Monday, March 14, 2011

Language and computing

The "On Language" feature in the New York Times ended on 25 February 2011 with a column entitled "The Future Tense." I wouldn't bother mentioning it except for columnist Ben Zimmer's offhand remarks about "Watson," the IBM supercomputer that competed on the game show "Jeopardy!"
Watson’s trouncing of the “Jeopardy!” champs Brad Rutter and Ken Jennings doesn’t mean that language processing has advanced to the point of language comprehension. The best-guess techniques Watson used never approached any deep understanding of the semantic content in the “Jeopardy!” clues. Instead, Watson crunched terabytes of data to figure out statistically likely responses to clues based in part on which words appear most often with other words in the texts it has stored.
I'm no expert in natural-language processing or artificial intelligence, but even I know that Zimmer is talking out of something other than his mouth.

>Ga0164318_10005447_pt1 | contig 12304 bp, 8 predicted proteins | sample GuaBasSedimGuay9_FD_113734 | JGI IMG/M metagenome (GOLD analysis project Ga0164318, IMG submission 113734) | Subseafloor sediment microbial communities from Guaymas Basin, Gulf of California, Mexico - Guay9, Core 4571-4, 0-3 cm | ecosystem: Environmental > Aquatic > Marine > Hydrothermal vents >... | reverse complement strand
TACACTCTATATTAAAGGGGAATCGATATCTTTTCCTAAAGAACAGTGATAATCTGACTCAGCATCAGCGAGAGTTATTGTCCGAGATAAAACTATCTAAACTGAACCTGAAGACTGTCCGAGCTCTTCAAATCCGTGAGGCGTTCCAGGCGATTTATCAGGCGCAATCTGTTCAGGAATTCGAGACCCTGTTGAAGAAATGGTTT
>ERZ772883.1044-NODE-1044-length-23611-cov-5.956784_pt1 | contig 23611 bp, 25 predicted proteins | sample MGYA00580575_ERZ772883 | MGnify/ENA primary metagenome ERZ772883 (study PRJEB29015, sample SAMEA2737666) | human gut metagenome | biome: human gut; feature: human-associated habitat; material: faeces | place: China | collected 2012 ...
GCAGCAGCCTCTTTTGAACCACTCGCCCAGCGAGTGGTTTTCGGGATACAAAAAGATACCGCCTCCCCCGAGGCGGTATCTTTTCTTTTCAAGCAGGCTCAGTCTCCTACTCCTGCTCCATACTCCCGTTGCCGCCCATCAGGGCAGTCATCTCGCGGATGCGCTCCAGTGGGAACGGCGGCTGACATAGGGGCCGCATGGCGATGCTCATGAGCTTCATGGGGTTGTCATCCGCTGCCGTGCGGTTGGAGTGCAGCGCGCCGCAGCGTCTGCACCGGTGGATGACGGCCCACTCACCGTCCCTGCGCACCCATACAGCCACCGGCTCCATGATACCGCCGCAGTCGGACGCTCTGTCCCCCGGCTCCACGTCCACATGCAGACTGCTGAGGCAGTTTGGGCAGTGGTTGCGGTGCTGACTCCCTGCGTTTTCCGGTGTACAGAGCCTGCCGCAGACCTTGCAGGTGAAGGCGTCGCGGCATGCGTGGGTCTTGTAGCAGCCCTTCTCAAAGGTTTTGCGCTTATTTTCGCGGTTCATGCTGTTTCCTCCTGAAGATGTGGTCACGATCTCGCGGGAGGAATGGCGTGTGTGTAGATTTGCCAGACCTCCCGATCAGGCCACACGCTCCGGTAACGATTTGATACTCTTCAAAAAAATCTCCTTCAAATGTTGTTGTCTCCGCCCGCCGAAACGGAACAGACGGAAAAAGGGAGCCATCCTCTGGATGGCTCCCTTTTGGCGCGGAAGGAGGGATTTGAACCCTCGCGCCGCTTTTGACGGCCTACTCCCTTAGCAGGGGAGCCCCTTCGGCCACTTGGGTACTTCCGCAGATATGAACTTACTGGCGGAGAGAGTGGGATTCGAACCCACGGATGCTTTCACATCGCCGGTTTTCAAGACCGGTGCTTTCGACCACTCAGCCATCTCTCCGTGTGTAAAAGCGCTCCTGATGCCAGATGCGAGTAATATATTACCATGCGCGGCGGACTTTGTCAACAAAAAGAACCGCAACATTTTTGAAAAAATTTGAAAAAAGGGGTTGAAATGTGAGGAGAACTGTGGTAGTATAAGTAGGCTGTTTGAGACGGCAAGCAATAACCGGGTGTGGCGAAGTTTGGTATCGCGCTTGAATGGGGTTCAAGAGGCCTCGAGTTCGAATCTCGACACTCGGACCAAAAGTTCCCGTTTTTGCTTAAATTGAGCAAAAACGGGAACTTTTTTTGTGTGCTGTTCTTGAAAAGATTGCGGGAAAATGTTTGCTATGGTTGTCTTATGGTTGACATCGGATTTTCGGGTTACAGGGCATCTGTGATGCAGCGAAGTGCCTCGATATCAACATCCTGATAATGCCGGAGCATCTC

We simply don't know how the human brain "comprehends." Odds are, though, that comprehension is rooted in the processing of massive amounts of data. If so, "deep understanding of semantic content" is a matter of our brains finding patterns in input data that match patterns of previously input data. In other words, our brains probably do something rather similar to Watson, albeit via parallel processing techniques we do not yet fully understand.

Zimmer made a mistake I thought had been consigned to the garbage heap of history in the eighteenth century: he assumed that humans were qualitatively different from, and superior to, the rest of the natural world. We are neither. Nor should we bewail that fact.

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